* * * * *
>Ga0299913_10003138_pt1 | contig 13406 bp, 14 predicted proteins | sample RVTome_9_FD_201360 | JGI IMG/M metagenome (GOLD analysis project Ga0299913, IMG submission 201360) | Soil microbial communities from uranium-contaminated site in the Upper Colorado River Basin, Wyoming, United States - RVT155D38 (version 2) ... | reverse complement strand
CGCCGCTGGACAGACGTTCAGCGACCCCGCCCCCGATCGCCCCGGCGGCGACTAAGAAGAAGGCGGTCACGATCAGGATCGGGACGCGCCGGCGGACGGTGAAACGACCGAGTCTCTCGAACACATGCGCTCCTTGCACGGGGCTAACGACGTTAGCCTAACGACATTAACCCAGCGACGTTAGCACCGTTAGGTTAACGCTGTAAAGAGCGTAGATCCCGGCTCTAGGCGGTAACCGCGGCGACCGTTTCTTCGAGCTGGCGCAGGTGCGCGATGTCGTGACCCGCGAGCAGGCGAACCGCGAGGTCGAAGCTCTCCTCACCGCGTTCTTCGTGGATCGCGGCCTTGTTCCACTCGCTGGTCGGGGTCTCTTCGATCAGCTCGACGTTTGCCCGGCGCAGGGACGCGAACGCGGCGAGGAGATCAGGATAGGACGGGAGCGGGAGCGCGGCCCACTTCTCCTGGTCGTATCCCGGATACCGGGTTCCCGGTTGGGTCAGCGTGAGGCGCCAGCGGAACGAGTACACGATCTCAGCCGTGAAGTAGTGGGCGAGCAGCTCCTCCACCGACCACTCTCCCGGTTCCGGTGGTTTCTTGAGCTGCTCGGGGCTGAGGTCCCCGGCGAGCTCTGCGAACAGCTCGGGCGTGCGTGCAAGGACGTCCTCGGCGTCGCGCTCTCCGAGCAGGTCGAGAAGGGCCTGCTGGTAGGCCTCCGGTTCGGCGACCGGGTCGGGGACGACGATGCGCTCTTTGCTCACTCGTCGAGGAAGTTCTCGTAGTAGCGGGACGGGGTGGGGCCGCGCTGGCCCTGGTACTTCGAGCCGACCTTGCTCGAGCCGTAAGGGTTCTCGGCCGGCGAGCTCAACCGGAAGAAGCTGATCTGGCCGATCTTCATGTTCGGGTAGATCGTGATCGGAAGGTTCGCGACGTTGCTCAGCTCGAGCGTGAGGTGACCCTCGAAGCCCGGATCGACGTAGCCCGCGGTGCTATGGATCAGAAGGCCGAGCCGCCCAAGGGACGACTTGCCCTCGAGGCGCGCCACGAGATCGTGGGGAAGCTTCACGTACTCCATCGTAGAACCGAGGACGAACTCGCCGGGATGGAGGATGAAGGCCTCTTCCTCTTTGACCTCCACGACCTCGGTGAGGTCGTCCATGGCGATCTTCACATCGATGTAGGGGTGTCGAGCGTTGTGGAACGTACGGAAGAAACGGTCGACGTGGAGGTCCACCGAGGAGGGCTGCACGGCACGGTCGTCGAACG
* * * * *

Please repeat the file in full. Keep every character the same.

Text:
>Ga0299913_10003138_pt1 | contig 13406 bp, 14 predicted proteins | sample RVTome_9_FD_201360 | JGI IMG/M metagenome (GOLD analysis project Ga0299913, IMG submission 201360) | Soil microbial communities from uranium-contaminated site in the Upper Colorado River Basin, Wyoming, United States - RVT155D38 (version 2) ... | reverse complement strand
CGCCGCTGGACAGACGTTCAGCGACCCCGCCCCCGATCGCCCCGGCGGCGACTAAGAAGAAGGCGGTCACGATCAGGATCGGGACGCGCCGGCGGACGGTGAAACGACCGAGTCTCTCGAACACATGCGCTCCTTGCACGGGGCTAACGACGTTAGCCTAACGACATTAACCCAGCGACGTTAGCACCGTTAGGTTAACGCTGTAAAGAGCGTAGATCCCGGCTCTAGGCGGTAACCGCGGCGACCGTTTCTTCGAGCTGGCGCAGGTGCGCGATGTCGTGACCCGCGAGCAGGCGAACCGCGAGGTCGAAGCTCTCCTCACCGCGTTCTTCGTGGATCGCGGCCTTGTTCCACTCGCTGGTCGGGGTCTCTTCGATCAGCTCGACGTTTGCCCGGCGCAGGGACGCGAACGCGGCGAGGAGATCAGGATAGGACGGGAGCGGGAGCGCGGCCCACTTCTCCTGGTCGTATCCCGGATACCGGGTTCCCGGTTGGGTCAGCGTGAGGCGCCAGCGGAACGAGTACACGATCTCAGCCGTGAAGTAGTGGGCGAGCAGCTCCTCCACCGACCACTCTCCCGGTTCCGGTGGTTTCTTGAGCTGCTCGGGGCTGAGGTCCCCGGCGAGCTCTGCGAACAGCTCGGGCGTGCGTGCAAGGACGTCCTCGGCGTCGCGCTCTCCGAGCAGGTCGAGAAGGGCCTGCTGGTAGGCCTCCGGTTCGGCGACCGGGTCGGGGACGACGATGCGCTCTTTGCTCACTCGTCGAGGAAGTTCTCGTAGTAGCGGGACGGGGTGGGGCCGCGCTGGCCCTGGTACTTCGAGCCGACCTTGCTCGAGCCGTAAGGGTTCTCGGCCGGCGAGCTCAACCGGAAGAAGCTGATCTGGCCGATCTTCATGTTCGGGTAGATCGTGATCGGAAGGTTCGCGACGTTGCTCAGCTCGAGCGTGAGGTGACCCTCGAAGCCCGGATCGACGTAGCCCGCGGTGCTATGGATCAGAAGGCCGAGCCGCCCAAGGGACGACTTGCCCTCGAGGCGCGCCACGAGATCGTGGGGAAGCTTCACGTACTCCATCGTAGAACCGAGGACGAACTCGCCGGGATGGAGGATGAAGGCCTCTTCCTCTTTGACCTCCACGACCTCGGTGAGGTCGTCCATGGCGATCTTCACATCGATGTAGGGGTGTCGAGCGTTGTGGAACGTACGGAAGAAACGGTCGACGTGGAGGTCCACCGAGGAGGGCTGCACGGCACGGTCGTCGAACG